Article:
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AIDS Activists Say US Trade Policies Restrict Access to Treatment - 2004-07-06

The 15th International AIDS conference starting in Thailand Sunday has as its official theme, "Access for All," a reference to the need for everyone to have access to AIDS treatment. AIDS rights groups claim U.S. trade policies are undermining access to inexpensive treatment.

AIDS activists gathering in Bangkok ahead of the 15th International AIDS Conference are warning that U.S. trade policies threaten HIV-AIDS patients' access to affordable drugs and medical care.

Sharonann Lynch, the director of international policy for the U.S. Global Access Project, says trade agreements being negotiated by the United States include protection for the intellectual property rights of patent medicines produced by big multinational drug companies.

She says these agreements make it difficult for poorer countries to produce their own, generic, versions of drugs used to extend the lives of many HIV-AIDS patients.

"These agreements include a variety of intellectual property and related provisions that would make it difficult or impossible for countries to introduce generic competition for products while they remain on patent," she explained.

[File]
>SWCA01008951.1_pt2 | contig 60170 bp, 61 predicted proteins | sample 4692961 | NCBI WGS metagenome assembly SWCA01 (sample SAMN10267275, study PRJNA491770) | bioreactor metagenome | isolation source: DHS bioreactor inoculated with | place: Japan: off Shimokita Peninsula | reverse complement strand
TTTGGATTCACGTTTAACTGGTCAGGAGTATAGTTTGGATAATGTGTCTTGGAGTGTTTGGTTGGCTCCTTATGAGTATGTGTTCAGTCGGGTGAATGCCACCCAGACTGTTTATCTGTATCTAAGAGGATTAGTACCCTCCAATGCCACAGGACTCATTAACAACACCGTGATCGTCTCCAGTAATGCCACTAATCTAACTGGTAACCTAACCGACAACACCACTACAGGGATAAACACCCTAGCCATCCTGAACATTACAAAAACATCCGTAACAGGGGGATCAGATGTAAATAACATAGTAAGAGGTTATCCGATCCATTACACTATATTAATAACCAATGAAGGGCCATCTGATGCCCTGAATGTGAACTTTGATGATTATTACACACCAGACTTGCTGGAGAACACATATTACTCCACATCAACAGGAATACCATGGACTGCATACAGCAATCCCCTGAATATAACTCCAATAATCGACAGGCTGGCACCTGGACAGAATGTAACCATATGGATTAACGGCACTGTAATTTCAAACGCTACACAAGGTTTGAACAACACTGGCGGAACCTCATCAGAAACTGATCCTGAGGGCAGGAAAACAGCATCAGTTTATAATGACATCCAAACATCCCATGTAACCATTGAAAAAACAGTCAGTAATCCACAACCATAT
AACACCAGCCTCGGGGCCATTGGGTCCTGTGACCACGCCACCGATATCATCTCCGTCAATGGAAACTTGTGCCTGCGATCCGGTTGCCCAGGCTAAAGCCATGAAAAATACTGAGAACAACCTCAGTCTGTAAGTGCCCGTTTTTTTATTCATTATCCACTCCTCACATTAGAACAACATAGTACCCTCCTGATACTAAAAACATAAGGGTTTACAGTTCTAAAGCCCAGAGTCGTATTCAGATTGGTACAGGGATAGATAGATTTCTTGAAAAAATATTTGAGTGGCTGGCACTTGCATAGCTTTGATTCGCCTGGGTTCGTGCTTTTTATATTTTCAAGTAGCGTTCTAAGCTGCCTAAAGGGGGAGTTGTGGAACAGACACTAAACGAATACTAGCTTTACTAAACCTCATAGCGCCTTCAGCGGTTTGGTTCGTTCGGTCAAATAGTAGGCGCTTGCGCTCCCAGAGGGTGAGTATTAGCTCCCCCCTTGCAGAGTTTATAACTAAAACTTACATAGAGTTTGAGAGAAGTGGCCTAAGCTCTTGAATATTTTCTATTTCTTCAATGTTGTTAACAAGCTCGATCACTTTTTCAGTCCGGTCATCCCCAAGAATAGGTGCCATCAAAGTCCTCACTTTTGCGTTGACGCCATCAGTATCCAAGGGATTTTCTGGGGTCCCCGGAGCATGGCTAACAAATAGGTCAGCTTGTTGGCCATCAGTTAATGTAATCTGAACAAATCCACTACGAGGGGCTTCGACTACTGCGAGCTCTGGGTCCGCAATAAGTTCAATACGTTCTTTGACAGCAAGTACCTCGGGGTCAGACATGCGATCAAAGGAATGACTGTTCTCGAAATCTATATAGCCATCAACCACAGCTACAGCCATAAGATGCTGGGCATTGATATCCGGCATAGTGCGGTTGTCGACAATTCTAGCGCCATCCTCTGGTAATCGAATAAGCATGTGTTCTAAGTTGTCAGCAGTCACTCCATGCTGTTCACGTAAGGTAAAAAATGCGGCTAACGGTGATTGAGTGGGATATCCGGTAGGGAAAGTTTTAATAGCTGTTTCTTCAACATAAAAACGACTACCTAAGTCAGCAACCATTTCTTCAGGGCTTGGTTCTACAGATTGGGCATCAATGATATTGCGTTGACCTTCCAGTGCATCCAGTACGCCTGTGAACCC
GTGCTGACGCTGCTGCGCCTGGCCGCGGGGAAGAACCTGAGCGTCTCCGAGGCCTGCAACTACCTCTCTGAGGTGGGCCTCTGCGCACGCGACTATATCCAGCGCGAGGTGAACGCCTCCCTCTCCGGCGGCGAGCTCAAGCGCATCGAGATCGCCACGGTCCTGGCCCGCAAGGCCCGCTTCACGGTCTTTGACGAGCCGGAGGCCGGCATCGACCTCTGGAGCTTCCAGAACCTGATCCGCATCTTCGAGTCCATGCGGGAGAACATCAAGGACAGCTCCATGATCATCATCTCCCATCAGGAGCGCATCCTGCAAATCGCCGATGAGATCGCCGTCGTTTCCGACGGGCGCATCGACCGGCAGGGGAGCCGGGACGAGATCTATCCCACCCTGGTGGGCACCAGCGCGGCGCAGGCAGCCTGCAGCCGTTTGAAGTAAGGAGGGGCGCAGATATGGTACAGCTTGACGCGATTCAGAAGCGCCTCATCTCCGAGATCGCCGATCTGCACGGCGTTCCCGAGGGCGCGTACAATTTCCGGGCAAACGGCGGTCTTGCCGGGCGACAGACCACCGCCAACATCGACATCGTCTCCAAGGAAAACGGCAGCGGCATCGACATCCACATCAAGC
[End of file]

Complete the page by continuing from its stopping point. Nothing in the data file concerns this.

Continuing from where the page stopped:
Defenders of intellectual property rights point out that without patent protection private drug companies would not spend the millions of dollars it costs to do the research necessary to develop life-saving medicines, including AIDS drugs.

Some developing countries, such as Thailand and India, are producing generic drugs and have drastically cut medical costs for individual patients and government treatment programs.

But some drug production programs, such as those in Thailand, do not cover more powerful drugs used when other medications lose efficacy in the latter stages of the disease.

Global Access Project's Ms. Lynch explains that these life-extending drugs are the ones threatened by U.S. trade agreements.

"There are immense challenges facing Thailand people who need second line medication - and that has also been threatened by U.S. policies," she added.

The group voiced its concerns as the United Nations released a report showing that in 2003, the world saw the sharpest jump ever in the number of HIV and AIDS cases since the disease was discovered more than two decades ago.

The U.N. report says that AIDS is spreading unchecked in parts of Asia. It says China, Indonesia and Vietnam all reported sharp increases in HIV infections last year, and the situation is serious in Burma, Cambodia, and Thailand.